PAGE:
Restraints of trade – some things you need to know

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Whether a restraint of trade is enforceable is a question that comes across my desk regularly, in equal numbers from employers and employees. The rumour that “restraints of trade are not worth the paper they are printed on” is exactly that—rumour.

Part of the reason for the misunderstanding is that attempts to prevent competition are, prima facie, unlawful. This means that measures taken by an employer merely to prevent an ex-employee from competing against them, usually referred to as a non-compete clause, will not be upheld by the courts.

This does not mean that a restraint of trade clause will not be upheld, however, as these clauses are different from non-compete clauses. To ensure an employment agreement contains an enforceable restraint, the employer must first establish that they have a legitimate “proprietary interest” that needs protecting. Examples of proprietary interests include client relationships, pricing and marketing strategies and client lists. It does not necessarily include confidential information alone, as most employment agreements contain both implied and express restrictions on an employee using confidential information for any other purpose than to benefit their employer, which applies both during employment and following its termination.

For a restraint to be enforceable there must be a legitimate proprietary interest that warrants protection, and the restraint must be reasonable and necessary to protect that interest.
Restraint clauses usually prohibit an employee from doing certain things (such as contacting or doing work for an employer’s current/recent clients) for a certain period of time following termination, often over a specified geographic location. Where the court holds that a restraint is not reasonable as it is too long in duration, too broad in scope or covering an area that is unreasonably large, the court may modify the restraint to make it reasonable, or may refuse to uphold it at all. It is therefore important to ensure from the outset that the restraint clause is reasonable.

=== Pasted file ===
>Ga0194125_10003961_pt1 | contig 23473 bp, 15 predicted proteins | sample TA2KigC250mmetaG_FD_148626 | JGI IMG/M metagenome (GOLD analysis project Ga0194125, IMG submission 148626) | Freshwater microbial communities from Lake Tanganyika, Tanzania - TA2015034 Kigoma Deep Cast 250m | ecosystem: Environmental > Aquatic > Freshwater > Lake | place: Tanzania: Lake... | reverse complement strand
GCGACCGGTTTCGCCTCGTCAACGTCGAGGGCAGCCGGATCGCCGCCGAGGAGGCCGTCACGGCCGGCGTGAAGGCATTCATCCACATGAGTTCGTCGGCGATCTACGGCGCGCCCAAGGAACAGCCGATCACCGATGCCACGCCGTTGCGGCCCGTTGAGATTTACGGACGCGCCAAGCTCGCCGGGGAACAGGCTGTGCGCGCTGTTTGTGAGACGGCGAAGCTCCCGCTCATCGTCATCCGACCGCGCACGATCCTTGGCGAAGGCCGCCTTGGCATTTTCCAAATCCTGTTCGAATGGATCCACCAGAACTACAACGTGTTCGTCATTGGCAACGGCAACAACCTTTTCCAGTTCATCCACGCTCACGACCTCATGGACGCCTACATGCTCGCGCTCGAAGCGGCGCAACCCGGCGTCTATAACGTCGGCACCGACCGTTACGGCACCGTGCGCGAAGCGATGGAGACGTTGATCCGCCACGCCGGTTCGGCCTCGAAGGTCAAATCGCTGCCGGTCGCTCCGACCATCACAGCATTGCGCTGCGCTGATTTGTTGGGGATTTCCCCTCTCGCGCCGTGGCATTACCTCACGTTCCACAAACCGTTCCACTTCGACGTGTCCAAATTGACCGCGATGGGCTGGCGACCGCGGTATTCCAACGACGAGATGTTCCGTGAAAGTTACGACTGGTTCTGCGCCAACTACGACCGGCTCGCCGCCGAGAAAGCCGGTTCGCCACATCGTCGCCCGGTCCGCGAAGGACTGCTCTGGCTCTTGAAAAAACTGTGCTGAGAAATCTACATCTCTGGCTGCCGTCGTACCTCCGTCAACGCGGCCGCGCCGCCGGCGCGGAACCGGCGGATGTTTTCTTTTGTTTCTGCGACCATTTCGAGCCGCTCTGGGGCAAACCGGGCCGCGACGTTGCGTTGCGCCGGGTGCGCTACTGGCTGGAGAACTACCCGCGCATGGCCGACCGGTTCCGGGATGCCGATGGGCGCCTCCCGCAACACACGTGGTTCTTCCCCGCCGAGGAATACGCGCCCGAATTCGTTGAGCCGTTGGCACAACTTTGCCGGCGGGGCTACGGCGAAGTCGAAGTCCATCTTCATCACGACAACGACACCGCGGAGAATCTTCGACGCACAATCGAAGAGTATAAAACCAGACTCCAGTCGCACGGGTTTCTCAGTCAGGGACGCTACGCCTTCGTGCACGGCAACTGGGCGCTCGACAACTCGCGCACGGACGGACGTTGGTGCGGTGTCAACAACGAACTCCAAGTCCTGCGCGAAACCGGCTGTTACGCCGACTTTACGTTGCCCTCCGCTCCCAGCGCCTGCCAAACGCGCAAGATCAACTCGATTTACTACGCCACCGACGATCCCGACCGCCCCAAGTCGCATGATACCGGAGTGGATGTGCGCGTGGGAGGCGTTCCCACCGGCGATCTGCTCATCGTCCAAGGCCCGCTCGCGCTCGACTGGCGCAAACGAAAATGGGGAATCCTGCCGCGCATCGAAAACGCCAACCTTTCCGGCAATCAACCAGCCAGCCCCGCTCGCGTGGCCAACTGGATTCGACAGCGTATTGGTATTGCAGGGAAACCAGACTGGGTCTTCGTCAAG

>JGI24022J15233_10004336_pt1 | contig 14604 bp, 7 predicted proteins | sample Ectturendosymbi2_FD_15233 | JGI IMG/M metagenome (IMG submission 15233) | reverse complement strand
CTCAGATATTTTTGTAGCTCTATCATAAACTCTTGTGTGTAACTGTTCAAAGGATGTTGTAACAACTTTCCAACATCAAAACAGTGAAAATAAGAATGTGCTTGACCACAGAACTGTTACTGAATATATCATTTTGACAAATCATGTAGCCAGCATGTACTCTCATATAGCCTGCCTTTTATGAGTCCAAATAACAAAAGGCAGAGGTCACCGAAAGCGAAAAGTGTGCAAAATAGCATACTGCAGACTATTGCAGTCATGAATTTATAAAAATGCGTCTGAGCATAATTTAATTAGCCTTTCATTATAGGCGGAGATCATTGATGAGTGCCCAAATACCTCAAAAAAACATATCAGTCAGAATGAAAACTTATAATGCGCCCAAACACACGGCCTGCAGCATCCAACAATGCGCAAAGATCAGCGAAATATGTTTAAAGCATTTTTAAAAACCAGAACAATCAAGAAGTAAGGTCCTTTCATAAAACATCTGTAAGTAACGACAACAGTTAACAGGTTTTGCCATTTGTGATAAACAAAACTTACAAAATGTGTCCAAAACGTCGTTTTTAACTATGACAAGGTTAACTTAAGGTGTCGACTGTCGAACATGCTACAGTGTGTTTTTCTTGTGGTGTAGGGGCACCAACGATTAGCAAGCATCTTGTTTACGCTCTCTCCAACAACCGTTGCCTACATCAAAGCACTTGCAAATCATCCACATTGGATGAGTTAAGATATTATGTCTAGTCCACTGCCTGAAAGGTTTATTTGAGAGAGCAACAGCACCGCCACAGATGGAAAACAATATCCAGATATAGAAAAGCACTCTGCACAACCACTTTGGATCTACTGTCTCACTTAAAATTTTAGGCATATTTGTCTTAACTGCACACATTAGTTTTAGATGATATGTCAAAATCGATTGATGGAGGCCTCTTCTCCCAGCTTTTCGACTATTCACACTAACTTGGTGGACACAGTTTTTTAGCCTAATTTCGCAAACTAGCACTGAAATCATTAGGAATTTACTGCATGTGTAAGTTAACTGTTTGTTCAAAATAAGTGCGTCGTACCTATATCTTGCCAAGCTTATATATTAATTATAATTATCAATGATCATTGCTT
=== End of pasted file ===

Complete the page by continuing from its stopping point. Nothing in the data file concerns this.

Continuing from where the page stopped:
Clearly what is “reasonable” is going to vary from case to case. Some factors to consider when drafting a restraint are the seniority of the employee (key personnel would be subject to a longer restraint period than others), specifying a reasonable geographical distance from a specified location (usually the head office address or the address where the employee usually works from) and states what the employee is restricted from doing.  In some cases, the restriction may only apply to soliciting (approaching) the employer’s clients. Other restrictions may prevent an employee from dealing with any of the employer’s clients that the employee has carried out work for over the past 12 months.

The imposition of a restraint on an employee’s activities following termination of employment usually comes at a cost to an employer—referred to in legal terms as “consideration” which can simply be defined as “something of value.” If the restraint clause is in the employment agreement from the outset, the consideration is usually held to be the mutual promises the parties have committed to in the employment agreement. Where an employer wishes to introduce a restraint clause to existing employees, where no restraint previously existed, the employer will need to offer additional consideration, such as a pay rise or other beneficial term. Failure to do so means you are imposing an additional burden on an employee while offering nothing more in exchange for this.  In that case, a court would be unlikely to uphold a restraint which extracted from an employee a promise not to do something in exchange for nothing in return.

Finally, even without a restraint of trade clause, employees can still be held liable for taking steps to set up in competition against their employer while currently employed and/or working out their notice. In the 2012 case of Rooney Earthmoving Ltd v McTague, Whiting & Bartlett three employees were found to have breached their implied duties of fidelity, trust and confidence and good faith to their employer by setting up a competing company, soliciting clients and staff and using unlawfully obtained quotes to undercut their employer and divert the work to the new company they had set up, all done during their notice period. Their employer successfully sued them for nearly $4.3 million in damages.

Take home tips for employers are to ensure that their employment agreements are robust and expressly include the implied terms of fidelity, trust and good faith. Careful consideration should also be given to any restraint of trade clauses and ensure the terms are reasonable and necessary to protect a legitimate proprietary interest.

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Erin Burke

Employment Lawyer and Director at Practica Legal Email: erin@practicalegal.co.nz phone: 027 459 3375

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